Joseph Foran

I don’t think we are there yet in fully delineating that in development mode, because I think part of full delineation is what is your spacing and how do you - what is your spacing and, again, your proppant, and that is still in the learning mode. And the new technology is really very neat. Our head of operations, Billy, was talking about some of the new technology, and it is exciting.

So I think you have a lot of room for efficiency - a lot of room for further delineation, and new reserves. And I think the Blair Shale is a good example of that, that it has got enormous gas potential. And I think end of the year and shortly in the New Year that you are going to have a much better idea of how enormous it really is. But let me turn to Billy just to mention some of the efficiencies that they are working on just in the last year. Billy.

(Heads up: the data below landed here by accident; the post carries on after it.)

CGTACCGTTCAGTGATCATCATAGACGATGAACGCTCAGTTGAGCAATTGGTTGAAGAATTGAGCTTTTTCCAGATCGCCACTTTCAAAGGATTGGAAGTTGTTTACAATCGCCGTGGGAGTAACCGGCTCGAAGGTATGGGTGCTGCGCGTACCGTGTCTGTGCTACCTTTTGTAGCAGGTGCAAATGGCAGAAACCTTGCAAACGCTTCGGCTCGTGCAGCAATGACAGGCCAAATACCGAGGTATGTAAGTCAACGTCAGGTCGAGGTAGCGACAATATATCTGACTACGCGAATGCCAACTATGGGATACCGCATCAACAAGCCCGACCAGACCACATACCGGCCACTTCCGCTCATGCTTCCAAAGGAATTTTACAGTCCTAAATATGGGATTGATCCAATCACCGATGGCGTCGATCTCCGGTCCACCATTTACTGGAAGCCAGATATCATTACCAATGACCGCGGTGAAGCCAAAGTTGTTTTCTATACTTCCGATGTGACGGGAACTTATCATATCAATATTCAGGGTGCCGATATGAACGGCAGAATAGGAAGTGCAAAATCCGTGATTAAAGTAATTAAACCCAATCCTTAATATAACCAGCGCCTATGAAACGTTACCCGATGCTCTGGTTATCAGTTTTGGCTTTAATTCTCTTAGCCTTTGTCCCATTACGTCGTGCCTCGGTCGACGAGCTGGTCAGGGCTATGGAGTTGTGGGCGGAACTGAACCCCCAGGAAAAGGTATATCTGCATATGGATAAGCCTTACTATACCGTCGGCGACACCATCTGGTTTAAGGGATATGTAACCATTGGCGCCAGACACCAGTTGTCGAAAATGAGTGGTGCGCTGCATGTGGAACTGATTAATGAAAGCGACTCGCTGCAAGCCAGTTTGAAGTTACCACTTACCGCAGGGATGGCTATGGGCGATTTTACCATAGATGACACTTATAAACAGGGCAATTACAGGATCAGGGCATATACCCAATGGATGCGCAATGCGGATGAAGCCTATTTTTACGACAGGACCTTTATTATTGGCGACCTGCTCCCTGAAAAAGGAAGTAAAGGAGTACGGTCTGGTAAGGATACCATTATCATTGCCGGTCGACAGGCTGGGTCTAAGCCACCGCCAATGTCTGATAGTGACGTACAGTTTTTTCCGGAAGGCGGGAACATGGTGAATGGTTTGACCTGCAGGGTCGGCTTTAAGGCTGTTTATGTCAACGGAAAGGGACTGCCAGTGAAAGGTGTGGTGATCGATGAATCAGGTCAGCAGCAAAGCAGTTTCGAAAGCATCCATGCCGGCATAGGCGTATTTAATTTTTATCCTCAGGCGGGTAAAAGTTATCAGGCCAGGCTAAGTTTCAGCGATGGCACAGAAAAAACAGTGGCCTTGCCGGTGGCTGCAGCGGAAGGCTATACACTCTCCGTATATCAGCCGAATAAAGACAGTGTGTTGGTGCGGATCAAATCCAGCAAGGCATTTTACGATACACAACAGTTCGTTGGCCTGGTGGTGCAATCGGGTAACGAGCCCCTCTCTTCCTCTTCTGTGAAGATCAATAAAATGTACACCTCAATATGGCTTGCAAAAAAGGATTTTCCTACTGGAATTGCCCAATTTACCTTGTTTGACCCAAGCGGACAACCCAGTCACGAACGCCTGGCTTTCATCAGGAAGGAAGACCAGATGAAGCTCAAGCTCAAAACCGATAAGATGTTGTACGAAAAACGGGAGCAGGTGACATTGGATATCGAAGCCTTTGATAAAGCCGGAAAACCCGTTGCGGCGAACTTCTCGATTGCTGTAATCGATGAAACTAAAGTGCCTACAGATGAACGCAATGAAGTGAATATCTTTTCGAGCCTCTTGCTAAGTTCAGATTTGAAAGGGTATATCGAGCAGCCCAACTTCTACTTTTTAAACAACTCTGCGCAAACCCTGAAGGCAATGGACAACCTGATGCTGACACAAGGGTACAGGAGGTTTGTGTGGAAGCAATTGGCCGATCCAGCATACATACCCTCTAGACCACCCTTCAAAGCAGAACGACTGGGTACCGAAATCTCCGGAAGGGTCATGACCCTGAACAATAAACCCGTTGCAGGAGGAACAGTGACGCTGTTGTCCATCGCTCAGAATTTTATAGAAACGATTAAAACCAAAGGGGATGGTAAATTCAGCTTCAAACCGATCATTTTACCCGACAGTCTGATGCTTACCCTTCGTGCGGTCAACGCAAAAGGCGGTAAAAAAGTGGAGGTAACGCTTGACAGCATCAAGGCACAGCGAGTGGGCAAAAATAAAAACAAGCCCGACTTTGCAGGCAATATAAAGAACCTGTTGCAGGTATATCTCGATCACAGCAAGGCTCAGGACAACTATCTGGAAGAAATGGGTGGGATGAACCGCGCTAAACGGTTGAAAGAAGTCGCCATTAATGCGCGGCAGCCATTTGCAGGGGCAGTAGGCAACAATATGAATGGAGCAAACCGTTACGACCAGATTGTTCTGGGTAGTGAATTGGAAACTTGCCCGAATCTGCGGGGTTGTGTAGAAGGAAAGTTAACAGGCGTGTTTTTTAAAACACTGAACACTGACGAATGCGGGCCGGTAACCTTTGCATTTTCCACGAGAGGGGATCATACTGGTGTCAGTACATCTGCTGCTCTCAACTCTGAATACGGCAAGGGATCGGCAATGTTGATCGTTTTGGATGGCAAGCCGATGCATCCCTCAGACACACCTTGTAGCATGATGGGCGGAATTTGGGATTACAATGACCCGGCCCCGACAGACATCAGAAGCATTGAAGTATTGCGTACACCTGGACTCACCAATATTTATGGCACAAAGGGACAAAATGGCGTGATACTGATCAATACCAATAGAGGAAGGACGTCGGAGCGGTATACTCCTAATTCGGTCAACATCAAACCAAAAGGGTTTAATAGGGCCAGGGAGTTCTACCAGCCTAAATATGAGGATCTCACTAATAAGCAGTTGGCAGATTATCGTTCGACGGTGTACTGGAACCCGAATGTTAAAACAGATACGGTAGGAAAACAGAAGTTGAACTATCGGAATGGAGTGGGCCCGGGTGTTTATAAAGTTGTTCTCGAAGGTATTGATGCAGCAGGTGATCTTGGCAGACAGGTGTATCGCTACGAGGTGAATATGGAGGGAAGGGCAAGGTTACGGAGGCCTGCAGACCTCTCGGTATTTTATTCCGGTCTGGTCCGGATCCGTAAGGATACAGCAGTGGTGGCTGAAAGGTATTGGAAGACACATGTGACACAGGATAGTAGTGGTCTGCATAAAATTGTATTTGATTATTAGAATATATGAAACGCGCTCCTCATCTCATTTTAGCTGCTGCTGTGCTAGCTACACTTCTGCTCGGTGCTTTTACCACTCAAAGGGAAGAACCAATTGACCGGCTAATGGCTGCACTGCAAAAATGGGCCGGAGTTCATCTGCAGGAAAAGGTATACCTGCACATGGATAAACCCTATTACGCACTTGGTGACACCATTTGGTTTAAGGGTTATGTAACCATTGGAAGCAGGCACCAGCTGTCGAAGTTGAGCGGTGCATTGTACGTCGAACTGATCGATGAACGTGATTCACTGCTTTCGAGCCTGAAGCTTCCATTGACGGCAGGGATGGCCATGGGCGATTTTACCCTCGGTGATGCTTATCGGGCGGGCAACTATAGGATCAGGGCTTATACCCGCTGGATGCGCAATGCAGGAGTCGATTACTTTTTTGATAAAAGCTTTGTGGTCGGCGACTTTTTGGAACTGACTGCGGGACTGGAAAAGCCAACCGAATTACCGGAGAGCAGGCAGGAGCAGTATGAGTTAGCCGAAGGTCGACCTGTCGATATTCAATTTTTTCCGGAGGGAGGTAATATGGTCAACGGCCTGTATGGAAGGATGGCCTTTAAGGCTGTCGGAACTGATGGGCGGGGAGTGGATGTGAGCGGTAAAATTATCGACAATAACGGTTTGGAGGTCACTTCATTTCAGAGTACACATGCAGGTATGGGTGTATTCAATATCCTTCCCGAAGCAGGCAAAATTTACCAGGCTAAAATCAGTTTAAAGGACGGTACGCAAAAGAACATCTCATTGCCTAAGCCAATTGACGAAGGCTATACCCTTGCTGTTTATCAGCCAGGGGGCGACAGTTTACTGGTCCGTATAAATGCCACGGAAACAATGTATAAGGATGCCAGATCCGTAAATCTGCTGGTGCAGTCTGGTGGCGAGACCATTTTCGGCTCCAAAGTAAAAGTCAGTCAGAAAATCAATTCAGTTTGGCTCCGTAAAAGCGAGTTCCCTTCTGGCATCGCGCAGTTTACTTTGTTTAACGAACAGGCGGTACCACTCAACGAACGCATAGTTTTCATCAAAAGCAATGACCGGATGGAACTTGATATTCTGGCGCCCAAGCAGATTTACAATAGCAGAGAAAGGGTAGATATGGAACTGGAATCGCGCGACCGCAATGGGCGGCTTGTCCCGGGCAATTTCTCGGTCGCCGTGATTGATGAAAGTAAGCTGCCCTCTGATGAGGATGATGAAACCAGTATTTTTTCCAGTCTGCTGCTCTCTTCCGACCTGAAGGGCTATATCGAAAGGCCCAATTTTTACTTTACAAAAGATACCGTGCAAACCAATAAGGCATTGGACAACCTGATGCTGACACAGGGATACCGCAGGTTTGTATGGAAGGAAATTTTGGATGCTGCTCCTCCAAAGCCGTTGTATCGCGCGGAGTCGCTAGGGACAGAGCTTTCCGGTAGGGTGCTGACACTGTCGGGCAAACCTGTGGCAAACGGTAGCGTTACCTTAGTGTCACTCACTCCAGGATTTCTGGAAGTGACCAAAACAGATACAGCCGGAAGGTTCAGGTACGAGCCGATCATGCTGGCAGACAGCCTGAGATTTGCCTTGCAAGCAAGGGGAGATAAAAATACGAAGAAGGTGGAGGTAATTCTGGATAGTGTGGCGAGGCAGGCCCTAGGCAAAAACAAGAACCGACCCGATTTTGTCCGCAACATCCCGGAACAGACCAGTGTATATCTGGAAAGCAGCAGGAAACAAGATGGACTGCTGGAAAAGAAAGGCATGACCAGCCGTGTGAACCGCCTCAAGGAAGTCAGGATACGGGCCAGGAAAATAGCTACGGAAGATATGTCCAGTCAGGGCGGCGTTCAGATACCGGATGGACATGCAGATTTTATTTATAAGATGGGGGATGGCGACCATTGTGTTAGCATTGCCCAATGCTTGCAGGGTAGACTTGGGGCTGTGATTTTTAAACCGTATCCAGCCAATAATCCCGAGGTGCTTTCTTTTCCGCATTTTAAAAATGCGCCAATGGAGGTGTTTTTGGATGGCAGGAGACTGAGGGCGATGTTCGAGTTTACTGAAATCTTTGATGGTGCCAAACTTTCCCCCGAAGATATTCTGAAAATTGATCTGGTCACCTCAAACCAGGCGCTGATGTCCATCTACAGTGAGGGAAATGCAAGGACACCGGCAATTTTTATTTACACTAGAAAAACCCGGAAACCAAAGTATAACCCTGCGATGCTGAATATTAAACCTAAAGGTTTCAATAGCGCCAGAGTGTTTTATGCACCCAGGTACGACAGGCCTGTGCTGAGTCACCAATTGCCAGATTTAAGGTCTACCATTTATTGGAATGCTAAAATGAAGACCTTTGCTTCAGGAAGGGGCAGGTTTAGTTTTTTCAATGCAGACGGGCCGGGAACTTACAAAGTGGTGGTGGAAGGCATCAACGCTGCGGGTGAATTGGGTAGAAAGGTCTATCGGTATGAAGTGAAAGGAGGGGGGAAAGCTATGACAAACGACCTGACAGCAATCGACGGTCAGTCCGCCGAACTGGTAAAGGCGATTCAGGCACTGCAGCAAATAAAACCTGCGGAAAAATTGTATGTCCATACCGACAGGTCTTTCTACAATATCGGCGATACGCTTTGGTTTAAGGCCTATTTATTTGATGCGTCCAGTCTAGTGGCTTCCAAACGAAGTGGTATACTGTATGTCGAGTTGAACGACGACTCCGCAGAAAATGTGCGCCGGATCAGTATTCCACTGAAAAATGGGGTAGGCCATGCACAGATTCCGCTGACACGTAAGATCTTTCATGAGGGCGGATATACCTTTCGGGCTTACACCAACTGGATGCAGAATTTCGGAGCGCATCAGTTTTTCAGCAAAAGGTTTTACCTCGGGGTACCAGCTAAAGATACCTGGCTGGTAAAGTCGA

Billy Goodwin

Hey, Neil, this is Billy Goodwin. And like Matt was talking about earlier, all of the different things we are doing there on the completion side. We have seen our costs come down over 10% this year so far, and we see that continuing as we get better on that side. On the drilling side, just consistency is the word for what we are doing there. Not just consistently staying right there close to record wells, I mean each well we drill, we’ll drill like - at least one whole section of the well will be faster than the other wells.